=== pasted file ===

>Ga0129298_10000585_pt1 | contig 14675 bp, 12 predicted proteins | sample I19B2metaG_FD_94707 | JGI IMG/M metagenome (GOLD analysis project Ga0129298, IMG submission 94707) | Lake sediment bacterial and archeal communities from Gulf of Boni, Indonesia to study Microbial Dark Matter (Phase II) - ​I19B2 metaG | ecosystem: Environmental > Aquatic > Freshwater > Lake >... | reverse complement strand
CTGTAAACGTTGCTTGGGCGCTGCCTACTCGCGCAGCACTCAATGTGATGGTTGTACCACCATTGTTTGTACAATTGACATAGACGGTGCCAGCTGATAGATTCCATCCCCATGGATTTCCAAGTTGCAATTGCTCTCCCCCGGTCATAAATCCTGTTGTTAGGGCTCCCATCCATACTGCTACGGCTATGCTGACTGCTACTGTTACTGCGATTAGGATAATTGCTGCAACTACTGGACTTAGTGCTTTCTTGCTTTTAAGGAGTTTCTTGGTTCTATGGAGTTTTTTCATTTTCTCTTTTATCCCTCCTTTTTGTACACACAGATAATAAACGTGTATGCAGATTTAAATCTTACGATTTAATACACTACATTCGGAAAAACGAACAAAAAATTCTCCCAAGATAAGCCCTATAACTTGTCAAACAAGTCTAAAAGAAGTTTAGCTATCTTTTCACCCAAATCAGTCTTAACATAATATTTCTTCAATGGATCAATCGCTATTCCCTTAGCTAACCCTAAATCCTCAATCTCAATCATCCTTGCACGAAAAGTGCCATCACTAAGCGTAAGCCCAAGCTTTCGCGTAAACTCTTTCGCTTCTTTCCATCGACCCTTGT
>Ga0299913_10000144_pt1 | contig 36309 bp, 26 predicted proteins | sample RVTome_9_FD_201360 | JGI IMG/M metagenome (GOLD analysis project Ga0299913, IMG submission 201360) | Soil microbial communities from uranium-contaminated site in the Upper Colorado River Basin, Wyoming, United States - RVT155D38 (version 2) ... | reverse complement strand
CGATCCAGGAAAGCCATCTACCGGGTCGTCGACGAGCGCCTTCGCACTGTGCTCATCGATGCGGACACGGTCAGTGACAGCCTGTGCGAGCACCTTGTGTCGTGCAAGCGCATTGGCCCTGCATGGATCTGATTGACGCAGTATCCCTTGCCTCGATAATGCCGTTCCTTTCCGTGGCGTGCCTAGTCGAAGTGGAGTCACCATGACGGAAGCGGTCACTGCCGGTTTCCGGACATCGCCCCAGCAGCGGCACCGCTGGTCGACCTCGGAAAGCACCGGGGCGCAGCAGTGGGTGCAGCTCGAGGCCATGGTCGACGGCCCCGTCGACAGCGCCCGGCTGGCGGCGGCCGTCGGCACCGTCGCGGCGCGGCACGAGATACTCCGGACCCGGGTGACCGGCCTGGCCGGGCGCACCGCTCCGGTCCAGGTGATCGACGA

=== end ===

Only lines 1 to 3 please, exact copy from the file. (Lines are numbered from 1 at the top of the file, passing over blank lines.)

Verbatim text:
>Ga0129298_10000585_pt1 | contig 14675 bp, 12 predicted proteins | sample I19B2metaG_FD_94707 | JGI IMG/M metagenome (GOLD analysis project Ga0129298, IMG submission 94707) | Lake sediment bacterial and archeal communities from Gulf of Boni, Indonesia to study Microbial Dark Matter (Phase II) - ​I19B2 metaG | ecosystem: Environmental > Aquatic > Freshwater > Lake >... | reverse complement strand
CTGTAAACGTTGCTTGGGCGCTGCCTACTCGCGCAGCACTCAATGTGATGGTTGTACCACCATTGTTTGTACAATTGACATAGACGGTGCCAGCTGATAGATTCCATCCCCATGGATTTCCAAGTTGCAATTGCTCTCCCCCGGTCATAAATCCTGTTGTTAGGGCTCCCATCCATACTGCTACGGCTATGCTGACTGCTACTGTTACTGCGATTAGGATAATTGCTGCAACTACTGGACTTAGTGCTTTCTTGCTTTTAAGGAGTTTCTTGGTTCTATGGAGTTTTTTCATTTTCTCTTTTATCCCTCCTTTTTGTACACACAGATAATAAACGTGTATGCAGATTTAAATCTTACGATTTAATACACTACATTCGGAAAAACGAACAAAAAATTCTCCCAAGATAAGCCCTATAACTTGTCAAACAAGTCTAAAAGAAGTTTAGCTATCTTTTCACCCAAATCAGTCTTAACATAATATTTCTTCAATGGATCAATCGCTATTCCCTTAGCTAACCCTAAATCCTCAATCTCAATCATCCTTGCACGAAAAGTGCCATCACTAAGCGTAAGCCCAAGCTTTCGCGTAAACTCTTTCGCTTCTTTCCATCGACCCTTGT
>Ga0299913_10000144_pt1 | contig 36309 bp, 26 predicted proteins | sample RVTome_9_FD_201360 | JGI IMG/M metagenome (GOLD analysis project Ga0299913, IMG submission 201360) | Soil microbial communities from uranium-contaminated site in the Upper Colorado River Basin, Wyoming, United States - RVT155D38 (version 2) ... | reverse complement strand